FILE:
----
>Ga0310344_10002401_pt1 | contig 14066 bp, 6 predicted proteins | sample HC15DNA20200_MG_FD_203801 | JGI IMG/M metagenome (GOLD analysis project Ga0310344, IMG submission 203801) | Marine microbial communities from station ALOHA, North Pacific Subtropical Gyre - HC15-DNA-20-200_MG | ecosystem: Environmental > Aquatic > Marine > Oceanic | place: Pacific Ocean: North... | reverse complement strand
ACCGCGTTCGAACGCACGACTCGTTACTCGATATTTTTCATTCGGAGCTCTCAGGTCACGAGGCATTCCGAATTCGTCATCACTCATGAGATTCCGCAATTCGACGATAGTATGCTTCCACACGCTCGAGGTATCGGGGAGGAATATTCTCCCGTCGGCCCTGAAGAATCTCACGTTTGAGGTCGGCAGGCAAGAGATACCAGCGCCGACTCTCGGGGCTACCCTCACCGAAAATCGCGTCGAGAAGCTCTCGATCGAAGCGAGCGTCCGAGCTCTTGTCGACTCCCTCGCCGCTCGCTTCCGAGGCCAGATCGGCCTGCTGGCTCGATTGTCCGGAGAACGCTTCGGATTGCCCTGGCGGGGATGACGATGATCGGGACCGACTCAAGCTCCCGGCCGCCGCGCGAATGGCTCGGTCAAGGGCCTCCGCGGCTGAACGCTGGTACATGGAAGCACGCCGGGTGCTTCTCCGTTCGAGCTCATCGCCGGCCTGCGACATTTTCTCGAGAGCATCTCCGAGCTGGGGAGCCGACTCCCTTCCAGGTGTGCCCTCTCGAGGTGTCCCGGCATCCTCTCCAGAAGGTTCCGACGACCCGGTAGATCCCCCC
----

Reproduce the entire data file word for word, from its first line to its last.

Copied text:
>Ga0310344_10002401_pt1 | contig 14066 bp, 6 predicted proteins | sample HC15DNA20200_MG_FD_203801 | JGI IMG/M metagenome (GOLD analysis project Ga0310344, IMG submission 203801) | Marine microbial communities from station ALOHA, North Pacific Subtropical Gyre - HC15-DNA-20-200_MG | ecosystem: Environmental > Aquatic > Marine > Oceanic | place: Pacific Ocean: North... | reverse complement strand
ACCGCGTTCGAACGCACGACTCGTTACTCGATATTTTTCATTCGGAGCTCTCAGGTCACGAGGCATTCCGAATTCGTCATCACTCATGAGATTCCGCAATTCGACGATAGTATGCTTCCACACGCTCGAGGTATCGGGGAGGAATATTCTCCCGTCGGCCCTGAAGAATCTCACGTTTGAGGTCGGCAGGCAAGAGATACCAGCGCCGACTCTCGGGGCTACCCTCACCGAAAATCGCGTCGAGAAGCTCTCGATCGAAGCGAGCGTCCGAGCTCTTGTCGACTCCCTCGCCGCTCGCTTCCGAGGCCAGATCGGCCTGCTGGCTCGATTGTCCGGAGAACGCTTCGGATTGCCCTGGCGGGGATGACGATGATCGGGACCGACTCAAGCTCCCGGCCGCCGCGCGAATGGCTCGGTCAAGGGCCTCCGCGGCTGAACGCTGGTACATGGAAGCACGCCGGGTGCTTCTCCGTTCGAGCTCATCGCCGGCCTGCGACATTTTCTCGAGAGCATCTCCGAGCTGGGGAGCCGACTCCCTTCCAGGTGTGCCCTCTCGAGGTGTCCCGGCATCCTCTCCAGAAGGTTCCGACGACCCGGTAGATCCCCCC